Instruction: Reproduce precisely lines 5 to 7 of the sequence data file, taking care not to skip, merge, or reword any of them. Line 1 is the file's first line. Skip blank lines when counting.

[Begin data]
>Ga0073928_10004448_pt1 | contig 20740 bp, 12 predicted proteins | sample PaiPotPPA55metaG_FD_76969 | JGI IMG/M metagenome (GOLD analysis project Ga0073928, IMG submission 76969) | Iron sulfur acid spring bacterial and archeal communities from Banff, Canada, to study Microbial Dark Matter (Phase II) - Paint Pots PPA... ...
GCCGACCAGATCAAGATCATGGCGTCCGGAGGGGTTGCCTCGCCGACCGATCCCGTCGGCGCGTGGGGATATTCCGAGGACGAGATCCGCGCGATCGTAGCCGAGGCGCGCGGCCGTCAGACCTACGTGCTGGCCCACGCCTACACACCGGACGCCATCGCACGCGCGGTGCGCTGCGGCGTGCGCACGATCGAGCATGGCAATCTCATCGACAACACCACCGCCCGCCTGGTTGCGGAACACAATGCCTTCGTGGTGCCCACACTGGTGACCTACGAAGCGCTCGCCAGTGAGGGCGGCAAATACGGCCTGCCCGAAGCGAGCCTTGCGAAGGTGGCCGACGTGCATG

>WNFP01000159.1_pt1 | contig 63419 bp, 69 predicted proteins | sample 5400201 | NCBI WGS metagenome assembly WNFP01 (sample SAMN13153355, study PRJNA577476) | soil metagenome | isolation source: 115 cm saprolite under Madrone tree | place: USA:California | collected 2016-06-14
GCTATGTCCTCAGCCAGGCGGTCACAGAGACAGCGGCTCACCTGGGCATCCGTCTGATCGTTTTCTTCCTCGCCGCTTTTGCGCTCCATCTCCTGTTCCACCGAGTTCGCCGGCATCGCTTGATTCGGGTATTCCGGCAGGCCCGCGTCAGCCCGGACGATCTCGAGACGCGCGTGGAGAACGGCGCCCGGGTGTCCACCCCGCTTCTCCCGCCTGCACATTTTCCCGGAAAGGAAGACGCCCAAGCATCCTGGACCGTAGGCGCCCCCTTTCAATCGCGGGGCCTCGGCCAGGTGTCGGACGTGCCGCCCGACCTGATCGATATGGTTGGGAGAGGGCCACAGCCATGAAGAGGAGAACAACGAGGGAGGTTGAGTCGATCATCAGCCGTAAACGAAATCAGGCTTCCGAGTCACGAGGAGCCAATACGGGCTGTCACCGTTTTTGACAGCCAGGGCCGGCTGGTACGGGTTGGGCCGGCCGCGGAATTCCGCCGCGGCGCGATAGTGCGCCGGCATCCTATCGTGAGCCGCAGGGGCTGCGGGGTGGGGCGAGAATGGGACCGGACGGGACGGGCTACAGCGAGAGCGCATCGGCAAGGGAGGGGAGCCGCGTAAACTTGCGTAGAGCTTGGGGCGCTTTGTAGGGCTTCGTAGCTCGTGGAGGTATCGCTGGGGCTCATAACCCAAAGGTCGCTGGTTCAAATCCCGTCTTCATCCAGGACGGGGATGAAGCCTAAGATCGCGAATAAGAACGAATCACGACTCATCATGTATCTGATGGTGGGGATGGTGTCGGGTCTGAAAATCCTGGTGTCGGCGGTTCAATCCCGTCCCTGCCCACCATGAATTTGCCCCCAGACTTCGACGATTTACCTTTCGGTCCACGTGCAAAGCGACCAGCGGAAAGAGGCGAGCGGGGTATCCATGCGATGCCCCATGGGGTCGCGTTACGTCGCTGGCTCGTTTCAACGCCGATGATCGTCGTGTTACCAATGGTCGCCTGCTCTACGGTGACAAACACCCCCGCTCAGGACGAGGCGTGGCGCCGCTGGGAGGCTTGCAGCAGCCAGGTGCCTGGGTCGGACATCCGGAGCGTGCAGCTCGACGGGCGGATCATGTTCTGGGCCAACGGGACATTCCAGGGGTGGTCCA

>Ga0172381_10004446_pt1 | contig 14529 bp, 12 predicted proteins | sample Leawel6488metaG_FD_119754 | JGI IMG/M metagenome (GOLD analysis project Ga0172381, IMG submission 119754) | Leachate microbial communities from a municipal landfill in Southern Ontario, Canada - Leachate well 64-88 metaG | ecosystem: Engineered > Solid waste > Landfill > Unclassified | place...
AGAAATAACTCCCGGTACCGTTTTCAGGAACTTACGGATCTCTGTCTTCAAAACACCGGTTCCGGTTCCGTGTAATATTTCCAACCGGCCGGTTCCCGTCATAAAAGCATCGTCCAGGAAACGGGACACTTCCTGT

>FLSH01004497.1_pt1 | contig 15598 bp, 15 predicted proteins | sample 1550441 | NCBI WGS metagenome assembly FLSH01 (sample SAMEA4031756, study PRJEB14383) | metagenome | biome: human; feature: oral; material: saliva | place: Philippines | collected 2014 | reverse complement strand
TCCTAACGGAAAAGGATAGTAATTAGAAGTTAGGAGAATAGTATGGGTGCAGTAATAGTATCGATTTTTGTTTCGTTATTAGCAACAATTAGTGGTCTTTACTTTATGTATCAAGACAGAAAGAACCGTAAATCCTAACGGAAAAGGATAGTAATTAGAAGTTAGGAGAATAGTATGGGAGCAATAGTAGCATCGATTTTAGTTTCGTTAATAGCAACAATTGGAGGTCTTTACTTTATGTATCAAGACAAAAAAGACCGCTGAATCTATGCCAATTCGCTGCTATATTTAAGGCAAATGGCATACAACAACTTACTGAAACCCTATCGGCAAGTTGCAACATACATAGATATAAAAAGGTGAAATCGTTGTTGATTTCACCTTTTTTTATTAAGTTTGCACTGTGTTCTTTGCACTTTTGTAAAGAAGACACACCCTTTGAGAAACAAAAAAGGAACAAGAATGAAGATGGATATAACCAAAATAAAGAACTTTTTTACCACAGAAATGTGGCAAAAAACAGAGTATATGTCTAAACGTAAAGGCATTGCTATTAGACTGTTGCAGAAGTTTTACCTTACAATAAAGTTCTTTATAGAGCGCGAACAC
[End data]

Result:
>Ga0172381_10004446_pt1 | contig 14529 bp, 12 predicted proteins | sample Leawel6488metaG_FD_119754 | JGI IMG/M metagenome (GOLD analysis project Ga0172381, IMG submission 119754) | Leachate microbial communities from a municipal landfill in Southern Ontario, Canada - Leachate well 64-88 metaG | ecosystem: Engineered > Solid waste > Landfill > Unclassified | place...
AGAAATAACTCCCGGTACCGTTTTCAGGAACTTACGGATCTCTGTCTTCAAAACACCGGTTCCGGTTCCGTGTAATATTTCCAACCGGCCGGTTCCCGTCATAAAAGCATCGTCCAGGAAACGGGACACTTCCTGT

>FLSH01004497.1_pt1 | contig 15598 bp, 15 predicted proteins | sample 1550441 | NCBI WGS metagenome assembly FLSH01 (sample SAMEA4031756, study PRJEB14383) | metagenome | biome: human; feature: oral; material: saliva | place: Philippines | collected 2014 | reverse complement strand